Sexual Exploitation of Children: The law designates a minimum age 18 for consensual sex, although commercial sexual exploitation of children occurred. Perpetrators convicted of child prostitution and child trafficking may be sentenced to up to 14 years’ imprisonment, although authorities rarely enforced the law. Child prostitution and child trafficking both occurred, particularly in urban areas.

Displaced Children: During the year conflict displaced numerous children, both as refugees and IDPs (see section 1.g.).

International Child Abductions: The country is not a party to the 1980 Hague Convention on the Civil Aspects of International Child Abduction. See the Department of State’s Annual Report on International Parental Child Abduction at https://travel.state.gov/content/travel/en/International-Parental-Child-Abduction/for-providers/legal-reports-and-data/reported-cases.html.html.

Persons with Disabilities

The law does not specifically prohibit discrimination against persons with physical, sensory, intellectual, and mental disabilities in employment, education, air travel and other transportation, access to health care, or the provision of other government services. NGOs reported community and family members routinely subjected persons with disabilities to discrimination. The government did not enact or implement programs to provide access to buildings, information, or communications public services. The transitional constitution and the law stipulate that primary education be provided to children with disabilities without discrimination. Very few teachers, however, were trained to address the needs of children with disabilities, and very few schools were able to provide a safe, accessible learning environment for children with disabilities. There were no legal restrictions on the right of persons with disabilities to vote and otherwise participate in civic affairs, although lack of physical accessibility constituted a barrier to effective participation. There were no mental-health hospitals or institutions, and persons with mental disabilities were often held in prisons. Limited mental-health services were available at Juba Teaching Hospital.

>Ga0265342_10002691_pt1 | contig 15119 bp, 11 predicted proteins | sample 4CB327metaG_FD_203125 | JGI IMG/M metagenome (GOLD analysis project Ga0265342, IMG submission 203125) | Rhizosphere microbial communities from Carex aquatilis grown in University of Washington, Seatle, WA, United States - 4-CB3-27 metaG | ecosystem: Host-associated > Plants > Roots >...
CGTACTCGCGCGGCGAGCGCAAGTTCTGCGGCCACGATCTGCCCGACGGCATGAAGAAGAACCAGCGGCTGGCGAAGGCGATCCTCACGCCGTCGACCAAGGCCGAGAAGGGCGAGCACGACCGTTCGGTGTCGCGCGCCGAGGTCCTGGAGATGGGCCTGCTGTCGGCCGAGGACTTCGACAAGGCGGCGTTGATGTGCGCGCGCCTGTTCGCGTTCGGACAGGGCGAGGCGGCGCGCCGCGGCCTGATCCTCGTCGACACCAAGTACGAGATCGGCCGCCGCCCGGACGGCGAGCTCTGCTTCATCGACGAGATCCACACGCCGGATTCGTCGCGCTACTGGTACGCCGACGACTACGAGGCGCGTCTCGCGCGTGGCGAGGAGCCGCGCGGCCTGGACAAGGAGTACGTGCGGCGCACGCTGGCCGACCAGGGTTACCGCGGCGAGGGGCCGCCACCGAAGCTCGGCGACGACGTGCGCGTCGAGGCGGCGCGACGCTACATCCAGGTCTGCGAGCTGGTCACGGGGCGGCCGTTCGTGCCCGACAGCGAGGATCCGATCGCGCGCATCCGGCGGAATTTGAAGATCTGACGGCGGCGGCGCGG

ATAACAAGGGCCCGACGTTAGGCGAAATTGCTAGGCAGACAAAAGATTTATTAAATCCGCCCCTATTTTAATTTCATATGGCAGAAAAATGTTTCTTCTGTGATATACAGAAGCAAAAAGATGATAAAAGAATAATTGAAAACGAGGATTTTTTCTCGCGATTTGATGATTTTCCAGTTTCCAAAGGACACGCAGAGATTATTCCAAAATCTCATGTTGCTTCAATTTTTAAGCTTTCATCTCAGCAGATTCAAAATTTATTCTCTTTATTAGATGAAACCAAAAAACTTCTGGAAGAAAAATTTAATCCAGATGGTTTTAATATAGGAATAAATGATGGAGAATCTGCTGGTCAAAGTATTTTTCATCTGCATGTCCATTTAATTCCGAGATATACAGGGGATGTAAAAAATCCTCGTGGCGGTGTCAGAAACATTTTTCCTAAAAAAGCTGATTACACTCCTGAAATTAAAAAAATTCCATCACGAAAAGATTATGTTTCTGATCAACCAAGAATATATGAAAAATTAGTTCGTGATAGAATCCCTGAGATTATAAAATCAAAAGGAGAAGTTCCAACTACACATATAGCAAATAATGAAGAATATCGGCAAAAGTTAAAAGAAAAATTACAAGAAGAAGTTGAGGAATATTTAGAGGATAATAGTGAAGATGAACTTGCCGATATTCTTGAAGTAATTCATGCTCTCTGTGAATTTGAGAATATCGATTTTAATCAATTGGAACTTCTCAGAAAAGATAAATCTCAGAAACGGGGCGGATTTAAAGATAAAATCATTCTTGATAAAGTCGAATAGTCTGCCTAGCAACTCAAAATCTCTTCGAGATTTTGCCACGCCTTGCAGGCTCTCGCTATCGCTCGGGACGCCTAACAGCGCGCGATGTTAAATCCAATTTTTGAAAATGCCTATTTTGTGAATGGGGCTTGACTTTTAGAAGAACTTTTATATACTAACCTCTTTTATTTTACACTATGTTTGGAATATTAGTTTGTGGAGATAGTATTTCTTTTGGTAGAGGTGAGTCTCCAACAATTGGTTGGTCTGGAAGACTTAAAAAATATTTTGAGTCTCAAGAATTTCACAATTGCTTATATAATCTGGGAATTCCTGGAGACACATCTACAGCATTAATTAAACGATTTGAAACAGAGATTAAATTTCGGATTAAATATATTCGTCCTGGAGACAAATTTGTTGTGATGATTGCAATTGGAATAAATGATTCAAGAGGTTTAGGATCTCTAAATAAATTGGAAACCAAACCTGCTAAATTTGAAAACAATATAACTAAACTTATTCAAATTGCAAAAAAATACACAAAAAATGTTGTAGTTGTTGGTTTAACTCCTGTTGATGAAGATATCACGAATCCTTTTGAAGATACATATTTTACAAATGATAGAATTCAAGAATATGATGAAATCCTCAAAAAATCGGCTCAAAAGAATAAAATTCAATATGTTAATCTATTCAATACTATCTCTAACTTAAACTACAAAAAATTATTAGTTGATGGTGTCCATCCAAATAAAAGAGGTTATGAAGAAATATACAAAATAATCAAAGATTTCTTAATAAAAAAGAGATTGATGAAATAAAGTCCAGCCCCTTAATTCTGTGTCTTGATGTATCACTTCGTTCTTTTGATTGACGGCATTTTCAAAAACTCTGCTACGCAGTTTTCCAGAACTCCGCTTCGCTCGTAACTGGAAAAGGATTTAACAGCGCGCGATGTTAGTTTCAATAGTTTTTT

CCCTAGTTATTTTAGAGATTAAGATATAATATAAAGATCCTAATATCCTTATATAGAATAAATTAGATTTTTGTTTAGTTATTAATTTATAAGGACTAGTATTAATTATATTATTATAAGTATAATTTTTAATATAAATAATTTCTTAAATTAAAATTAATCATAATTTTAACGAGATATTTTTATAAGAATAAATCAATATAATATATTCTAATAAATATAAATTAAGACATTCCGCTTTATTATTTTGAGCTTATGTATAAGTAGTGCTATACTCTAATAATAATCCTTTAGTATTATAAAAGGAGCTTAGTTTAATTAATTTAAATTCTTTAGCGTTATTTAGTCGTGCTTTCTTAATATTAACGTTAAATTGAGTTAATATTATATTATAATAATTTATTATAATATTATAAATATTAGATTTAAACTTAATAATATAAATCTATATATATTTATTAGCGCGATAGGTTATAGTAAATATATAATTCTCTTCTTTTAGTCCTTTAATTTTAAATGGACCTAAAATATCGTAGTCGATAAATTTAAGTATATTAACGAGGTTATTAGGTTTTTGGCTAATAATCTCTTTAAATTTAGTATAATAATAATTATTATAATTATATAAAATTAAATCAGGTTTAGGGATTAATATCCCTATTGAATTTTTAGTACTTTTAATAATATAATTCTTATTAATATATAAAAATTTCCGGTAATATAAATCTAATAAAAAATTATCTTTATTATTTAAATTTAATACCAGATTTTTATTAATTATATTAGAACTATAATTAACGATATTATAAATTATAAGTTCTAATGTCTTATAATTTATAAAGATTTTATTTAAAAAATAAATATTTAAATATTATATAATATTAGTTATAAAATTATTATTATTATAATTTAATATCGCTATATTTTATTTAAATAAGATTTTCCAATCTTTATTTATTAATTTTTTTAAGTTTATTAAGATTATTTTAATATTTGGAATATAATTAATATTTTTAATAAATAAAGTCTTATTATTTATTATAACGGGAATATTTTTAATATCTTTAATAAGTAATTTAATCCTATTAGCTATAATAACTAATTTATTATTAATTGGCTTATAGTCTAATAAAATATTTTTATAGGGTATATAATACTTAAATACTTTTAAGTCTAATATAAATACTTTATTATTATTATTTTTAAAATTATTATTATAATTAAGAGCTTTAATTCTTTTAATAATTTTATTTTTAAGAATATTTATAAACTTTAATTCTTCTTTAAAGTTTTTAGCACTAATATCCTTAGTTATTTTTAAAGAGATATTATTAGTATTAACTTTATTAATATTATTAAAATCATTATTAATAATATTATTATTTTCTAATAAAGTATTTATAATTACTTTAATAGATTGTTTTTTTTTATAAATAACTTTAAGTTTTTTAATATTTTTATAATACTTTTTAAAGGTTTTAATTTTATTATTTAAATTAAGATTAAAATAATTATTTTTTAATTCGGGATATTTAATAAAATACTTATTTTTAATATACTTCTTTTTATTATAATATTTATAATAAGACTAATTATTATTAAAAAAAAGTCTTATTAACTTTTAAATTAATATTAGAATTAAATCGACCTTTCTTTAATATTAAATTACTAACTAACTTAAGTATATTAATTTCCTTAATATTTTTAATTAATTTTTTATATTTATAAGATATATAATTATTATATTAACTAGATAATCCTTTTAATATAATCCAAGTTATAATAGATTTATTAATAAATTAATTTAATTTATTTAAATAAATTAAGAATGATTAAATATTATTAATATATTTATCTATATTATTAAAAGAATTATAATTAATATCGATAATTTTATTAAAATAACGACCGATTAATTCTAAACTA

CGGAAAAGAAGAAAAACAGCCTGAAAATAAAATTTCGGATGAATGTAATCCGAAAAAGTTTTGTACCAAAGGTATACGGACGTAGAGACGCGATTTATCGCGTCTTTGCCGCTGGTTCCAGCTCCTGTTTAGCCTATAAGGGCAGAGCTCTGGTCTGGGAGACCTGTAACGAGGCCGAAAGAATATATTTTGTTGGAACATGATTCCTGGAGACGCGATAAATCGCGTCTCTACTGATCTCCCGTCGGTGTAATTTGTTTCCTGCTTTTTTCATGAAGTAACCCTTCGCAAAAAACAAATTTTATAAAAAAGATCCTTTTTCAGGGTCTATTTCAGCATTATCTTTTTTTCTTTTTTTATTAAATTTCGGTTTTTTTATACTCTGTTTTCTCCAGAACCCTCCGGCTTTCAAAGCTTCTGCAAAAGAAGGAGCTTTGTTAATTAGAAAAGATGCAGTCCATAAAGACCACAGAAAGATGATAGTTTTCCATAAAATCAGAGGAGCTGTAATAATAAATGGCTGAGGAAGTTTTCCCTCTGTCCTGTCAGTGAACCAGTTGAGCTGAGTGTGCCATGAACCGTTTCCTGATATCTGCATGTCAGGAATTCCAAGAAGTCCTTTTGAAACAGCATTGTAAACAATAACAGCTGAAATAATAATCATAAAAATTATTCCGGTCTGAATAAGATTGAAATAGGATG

There were no reports of police or other government officials inciting, perpetuating, or condoning violence against persons with disabilities, or of official action taken to investigate or punish those responsible for violence against persons with disabilities.

Persons with disabilities also faced disproportional hardship under conditions of crisis-level food insecurity and continuing violence. Human Rights Watch reported persons with disabilities were often victimized by both government and opposition forces. Persons with disabilities faced difficulty fleeing areas under attack and accessing humanitarian assistance in displacement camps. Since 2013 tan unknown number of civilians experienced maiming, amputation, sight and hearing impairment, and trauma. The World Health Organization estimated 250,000 persons with disabilities were living in displacement camps, while the estimated number of persons with disabilities in the country could be more than one million.

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The Lessons of 1989: Freedom and Our Future